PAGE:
“On my honor.” Honor — There’s a good word to start out with. It comes from the French, and its origins indicate dignity, without which none of us is a whole or complete person. Honor means worth, and has been known to escalate to reverence and higher to veneration. We honor the Lord. By living well, we honor each other. A man honors his flag, his family, his wife and children. Honor. As fine and decent a word as could be found to begin an oath.

“I will do my best to do my duty to God and my country.” Now there’s a mouthful you could talk for years about. Just listen to some of the words contained in that simple phrase: best, duty, God, country. Every Scout should always try to do his best, long after he hangs up the uniform and goes out to shake hands with the adult world.

“Best” is what Scouts are trained to be. It’s as simple as that.

“To do my duty.” Duty — that implies a moral or legal obligation to follow a certain code of conduct. Duty means playing by the rules, reaching deep into your own conscience for the meaning of these rules and giving just a little beyond and doing just a little bit more than is expected.

“To God and my country.” Duty to God — means a lot more than saying a prayer every time you need a favor. A lot more. Duty to God is simply that voluntary gesture you must make and remake a million times in your lifetime as a statement of your recognition that there is someone above this universe who watches over this universe and to whom each of us is a favorite son. Duty to God is a lifetime thank-you note our hearts send out in appreciation for the life that has been loaned to us here on earth.

“And to obey the Scout Law.” Obey Scout Law — That’s a pretty good combination of words. For any boy who promises on his honor to obey the Scout Law will do so as a Scout, as a grown-up, as a husband, father, worker, no matter how far he ever gets from his neckerchief. Obeying the Scout Law isn’t something we hang up when we graduate.

“To help other people at all times.” That’s sort of a combination of unselfishness and love thy neighbor.

“To keep myself physically strong, mentally awake, and morally straight.” Those words are pretty self-explanatory. To keep yourself physically strong goes without saying. It’s something natural to do for your own good, for your family, for your country.

“Mentally awake.” That’s another thing. That means you’ll stay on the ball and carry some of the dreams of your teens into the later years — the arthritis years, I call them. To remain receptive to ideas, aware of life around you, cognizant of the blessings showered upon you. Appreciative of the love of God and family who surround you.

“Morally straight.” Without these two words, none of the other 38 mean much. All the good talk in the world won’t help if you don’t keep yourself morally straight. You can make your whole life worthless unless you grab on to these two words and live by them. Live by them every hour of every day of your lifetime. I hope that’s what the Scout Oath means to every boy who’s ever worn the uniform, or wanted to wear the uniform, or who will wear the uniform.

I happen to believe that the man who was a Scout is a better man for it. And the world is a better world because of this organization called the Boy Scouts. Thank you and God bless you all.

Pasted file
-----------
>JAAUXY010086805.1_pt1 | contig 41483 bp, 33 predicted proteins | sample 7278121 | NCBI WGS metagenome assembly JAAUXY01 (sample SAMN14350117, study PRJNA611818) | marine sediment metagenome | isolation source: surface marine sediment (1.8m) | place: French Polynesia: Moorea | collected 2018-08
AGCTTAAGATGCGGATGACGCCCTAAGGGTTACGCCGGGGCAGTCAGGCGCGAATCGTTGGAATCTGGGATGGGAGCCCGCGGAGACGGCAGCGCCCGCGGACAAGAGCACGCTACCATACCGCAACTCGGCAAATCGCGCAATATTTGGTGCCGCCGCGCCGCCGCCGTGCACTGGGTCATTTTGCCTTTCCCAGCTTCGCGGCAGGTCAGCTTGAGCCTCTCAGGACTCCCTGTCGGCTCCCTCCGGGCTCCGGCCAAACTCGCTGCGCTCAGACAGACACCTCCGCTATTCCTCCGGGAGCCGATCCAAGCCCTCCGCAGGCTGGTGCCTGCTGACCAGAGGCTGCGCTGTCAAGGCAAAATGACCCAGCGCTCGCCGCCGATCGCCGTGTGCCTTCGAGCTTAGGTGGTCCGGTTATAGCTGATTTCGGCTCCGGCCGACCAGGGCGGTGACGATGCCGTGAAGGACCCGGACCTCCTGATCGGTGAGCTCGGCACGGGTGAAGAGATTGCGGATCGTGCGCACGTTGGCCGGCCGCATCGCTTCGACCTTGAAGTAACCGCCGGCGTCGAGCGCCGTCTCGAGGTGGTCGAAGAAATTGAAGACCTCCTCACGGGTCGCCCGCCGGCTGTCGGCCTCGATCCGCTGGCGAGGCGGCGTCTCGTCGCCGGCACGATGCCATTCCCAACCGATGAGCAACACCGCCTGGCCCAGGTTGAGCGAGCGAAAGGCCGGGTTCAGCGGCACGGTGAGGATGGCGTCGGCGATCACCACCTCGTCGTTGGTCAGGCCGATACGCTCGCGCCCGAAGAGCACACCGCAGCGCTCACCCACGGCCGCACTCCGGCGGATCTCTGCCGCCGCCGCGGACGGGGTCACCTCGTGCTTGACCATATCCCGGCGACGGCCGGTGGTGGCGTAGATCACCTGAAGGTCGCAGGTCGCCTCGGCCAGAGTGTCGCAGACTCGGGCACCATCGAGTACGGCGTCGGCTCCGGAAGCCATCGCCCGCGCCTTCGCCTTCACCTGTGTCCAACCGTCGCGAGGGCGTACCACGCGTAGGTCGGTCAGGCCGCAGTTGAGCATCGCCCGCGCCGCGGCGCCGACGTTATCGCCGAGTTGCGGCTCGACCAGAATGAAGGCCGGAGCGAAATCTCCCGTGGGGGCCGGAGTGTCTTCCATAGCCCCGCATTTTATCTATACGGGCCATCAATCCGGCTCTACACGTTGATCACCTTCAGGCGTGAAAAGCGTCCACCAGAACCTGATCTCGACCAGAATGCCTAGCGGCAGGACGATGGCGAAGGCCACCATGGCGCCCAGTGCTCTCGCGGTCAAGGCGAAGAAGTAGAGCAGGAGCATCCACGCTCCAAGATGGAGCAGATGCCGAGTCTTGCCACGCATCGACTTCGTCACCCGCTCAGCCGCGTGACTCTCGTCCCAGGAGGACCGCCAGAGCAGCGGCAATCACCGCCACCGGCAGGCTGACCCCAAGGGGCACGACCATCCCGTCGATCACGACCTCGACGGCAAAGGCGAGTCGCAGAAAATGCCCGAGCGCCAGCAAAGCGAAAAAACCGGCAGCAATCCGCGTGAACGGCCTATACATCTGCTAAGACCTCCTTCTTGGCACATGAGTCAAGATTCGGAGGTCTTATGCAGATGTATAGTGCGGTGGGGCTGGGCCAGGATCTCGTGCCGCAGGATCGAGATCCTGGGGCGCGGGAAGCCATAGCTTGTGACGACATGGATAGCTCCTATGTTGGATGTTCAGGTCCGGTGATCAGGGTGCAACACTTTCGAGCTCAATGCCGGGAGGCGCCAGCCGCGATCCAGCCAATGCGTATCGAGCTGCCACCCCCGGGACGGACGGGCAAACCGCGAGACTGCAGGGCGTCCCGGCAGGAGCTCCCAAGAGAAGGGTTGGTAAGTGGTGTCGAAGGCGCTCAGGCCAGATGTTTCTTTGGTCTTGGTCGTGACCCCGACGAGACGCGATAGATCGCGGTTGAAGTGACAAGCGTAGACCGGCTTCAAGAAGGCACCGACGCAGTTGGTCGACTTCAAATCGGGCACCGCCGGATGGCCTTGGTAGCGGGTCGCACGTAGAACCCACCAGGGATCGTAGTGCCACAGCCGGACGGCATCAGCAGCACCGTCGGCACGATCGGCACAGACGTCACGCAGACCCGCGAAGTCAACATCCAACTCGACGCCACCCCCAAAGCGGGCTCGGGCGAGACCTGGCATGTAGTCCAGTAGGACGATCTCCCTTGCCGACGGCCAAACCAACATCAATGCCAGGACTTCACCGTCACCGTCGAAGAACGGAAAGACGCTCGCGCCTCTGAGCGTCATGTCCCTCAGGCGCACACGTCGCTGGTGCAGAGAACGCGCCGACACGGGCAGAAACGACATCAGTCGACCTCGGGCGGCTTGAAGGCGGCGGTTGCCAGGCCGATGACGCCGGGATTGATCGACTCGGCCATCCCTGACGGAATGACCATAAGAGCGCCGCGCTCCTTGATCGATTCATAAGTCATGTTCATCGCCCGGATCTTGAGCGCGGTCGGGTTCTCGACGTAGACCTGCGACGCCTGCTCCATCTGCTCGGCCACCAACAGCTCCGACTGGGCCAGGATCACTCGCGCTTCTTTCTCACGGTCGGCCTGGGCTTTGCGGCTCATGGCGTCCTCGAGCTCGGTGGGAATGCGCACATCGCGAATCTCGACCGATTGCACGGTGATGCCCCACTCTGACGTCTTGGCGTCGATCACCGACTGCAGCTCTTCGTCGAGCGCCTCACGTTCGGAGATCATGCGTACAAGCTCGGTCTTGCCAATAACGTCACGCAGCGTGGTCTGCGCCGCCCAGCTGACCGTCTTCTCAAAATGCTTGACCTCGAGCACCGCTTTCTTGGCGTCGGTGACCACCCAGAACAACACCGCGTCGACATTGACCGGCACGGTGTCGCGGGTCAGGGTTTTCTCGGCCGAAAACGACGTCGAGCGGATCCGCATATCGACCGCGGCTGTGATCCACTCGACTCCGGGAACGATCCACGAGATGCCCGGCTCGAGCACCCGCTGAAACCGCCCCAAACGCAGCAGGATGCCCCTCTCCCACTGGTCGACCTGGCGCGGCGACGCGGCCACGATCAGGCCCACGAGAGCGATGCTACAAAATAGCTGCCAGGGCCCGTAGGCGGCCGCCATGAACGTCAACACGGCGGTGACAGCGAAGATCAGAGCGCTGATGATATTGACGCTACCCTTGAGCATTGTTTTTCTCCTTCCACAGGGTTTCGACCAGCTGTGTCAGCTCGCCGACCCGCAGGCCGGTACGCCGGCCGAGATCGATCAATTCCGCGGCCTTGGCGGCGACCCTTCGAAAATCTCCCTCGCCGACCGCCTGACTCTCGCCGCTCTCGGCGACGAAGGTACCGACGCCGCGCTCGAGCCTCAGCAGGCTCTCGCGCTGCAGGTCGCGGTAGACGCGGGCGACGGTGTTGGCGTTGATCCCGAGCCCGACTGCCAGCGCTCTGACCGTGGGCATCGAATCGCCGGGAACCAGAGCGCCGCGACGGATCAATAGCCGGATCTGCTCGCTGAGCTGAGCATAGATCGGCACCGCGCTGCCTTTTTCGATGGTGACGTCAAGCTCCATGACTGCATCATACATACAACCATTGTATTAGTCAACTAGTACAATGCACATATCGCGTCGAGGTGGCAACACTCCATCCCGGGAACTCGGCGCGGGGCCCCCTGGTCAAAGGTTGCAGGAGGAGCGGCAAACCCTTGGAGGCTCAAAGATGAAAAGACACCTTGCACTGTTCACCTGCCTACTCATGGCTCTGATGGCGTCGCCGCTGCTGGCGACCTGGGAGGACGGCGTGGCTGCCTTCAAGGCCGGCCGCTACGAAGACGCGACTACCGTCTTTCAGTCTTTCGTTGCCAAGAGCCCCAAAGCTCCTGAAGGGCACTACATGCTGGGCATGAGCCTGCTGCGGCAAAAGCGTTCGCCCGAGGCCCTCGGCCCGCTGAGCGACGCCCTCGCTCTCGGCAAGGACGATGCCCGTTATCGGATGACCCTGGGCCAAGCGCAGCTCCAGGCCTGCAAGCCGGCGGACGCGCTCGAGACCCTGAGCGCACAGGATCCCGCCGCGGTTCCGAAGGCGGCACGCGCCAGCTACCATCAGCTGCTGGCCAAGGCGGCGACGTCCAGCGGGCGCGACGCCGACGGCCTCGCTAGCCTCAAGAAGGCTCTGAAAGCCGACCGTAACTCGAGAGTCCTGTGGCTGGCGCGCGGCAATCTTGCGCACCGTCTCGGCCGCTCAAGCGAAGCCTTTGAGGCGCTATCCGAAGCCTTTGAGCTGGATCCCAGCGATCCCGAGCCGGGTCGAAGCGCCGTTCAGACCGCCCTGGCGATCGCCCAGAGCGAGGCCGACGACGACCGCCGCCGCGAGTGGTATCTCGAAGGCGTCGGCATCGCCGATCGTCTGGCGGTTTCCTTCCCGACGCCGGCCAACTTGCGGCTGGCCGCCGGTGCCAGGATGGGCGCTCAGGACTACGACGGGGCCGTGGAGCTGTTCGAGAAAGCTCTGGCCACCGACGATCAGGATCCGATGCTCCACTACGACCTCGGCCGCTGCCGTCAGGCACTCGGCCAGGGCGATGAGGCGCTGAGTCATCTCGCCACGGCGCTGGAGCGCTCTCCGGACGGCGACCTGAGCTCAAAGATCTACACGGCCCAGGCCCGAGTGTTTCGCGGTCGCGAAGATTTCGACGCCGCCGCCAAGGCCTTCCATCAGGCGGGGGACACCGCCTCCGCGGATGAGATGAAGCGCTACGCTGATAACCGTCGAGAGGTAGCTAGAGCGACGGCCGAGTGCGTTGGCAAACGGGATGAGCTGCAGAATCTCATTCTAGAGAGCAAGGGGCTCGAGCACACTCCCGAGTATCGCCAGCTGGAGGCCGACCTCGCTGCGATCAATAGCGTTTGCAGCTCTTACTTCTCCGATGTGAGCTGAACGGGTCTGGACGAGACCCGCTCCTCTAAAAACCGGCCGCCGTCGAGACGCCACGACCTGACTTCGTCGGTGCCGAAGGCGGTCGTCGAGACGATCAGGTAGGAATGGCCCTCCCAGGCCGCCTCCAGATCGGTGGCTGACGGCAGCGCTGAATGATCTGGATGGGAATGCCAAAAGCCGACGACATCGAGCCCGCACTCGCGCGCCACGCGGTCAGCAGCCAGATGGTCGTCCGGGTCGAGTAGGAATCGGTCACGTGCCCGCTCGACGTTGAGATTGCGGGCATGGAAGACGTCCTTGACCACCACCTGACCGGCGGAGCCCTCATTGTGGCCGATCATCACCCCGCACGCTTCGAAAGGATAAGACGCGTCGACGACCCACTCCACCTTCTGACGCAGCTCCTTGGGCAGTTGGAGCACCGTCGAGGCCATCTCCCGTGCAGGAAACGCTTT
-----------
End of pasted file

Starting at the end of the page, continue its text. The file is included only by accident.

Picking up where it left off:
Within My Power

[By Forest E. Witcraft (1894 - 1967), a scholar, teacher, and Boy Scout administrator
and first published in the October 1950 issue of Scouting magazine.]

I am not a Very Important Man, as importance is commonly rated. I do not have great wealth, control a big business, or occupy a position of great honor or authority.

Yet I may someday mould destiny. For it is within my power to become the most important man in the world in the life of a boy. And every boy is a potential atom bomb in human history.

A humble citizen like myself might have been the Scoutmaster of a Troop in which an undersized unhappy Austrian lad by the name of Adolph might have found a joyous boyhood, full of the ideals of brotherhood, goodwill, and kindness. And the world would have been different.

A humble citizen like myself might have been the organizer of a Scout Troop in which a Russian boy called Joe might have learned the lessons of democratic cooperation.

These men would never have known that they had averted world tragedy, yet actually they would have been among the most important men who ever lived.

All about me are boys. They are the makers of history, the builders of tomorrow. If I can have some part in guiding them up the trails of Scouting, on to the high road of noble character and constructive citizenship, I may prove to be the most important man in their lives, the most important man in my community.

A hundred years from now it will not matter what my bank account was, the sort of house I lived in, or the kind of car I drove. But the world may be different, because I was important in the life of a boy. [return to top]

Red Skelton - The Pledge of Allegiance

From the Red Skelton Hour, January 14, 1969

"Getting back to school, I remember a teacher that I had. Now I only went, I went through the seventh grade. I left home when I was 10 years old because I was hungry. (laughter) And .. this is true. I worked in the summer and went to school in the winter. But, I had this one teacher, he was the principal of the Harrison school, in Vincennes, Indiana. To me, this was the greatest teacher, a real sage of my time, anyhow.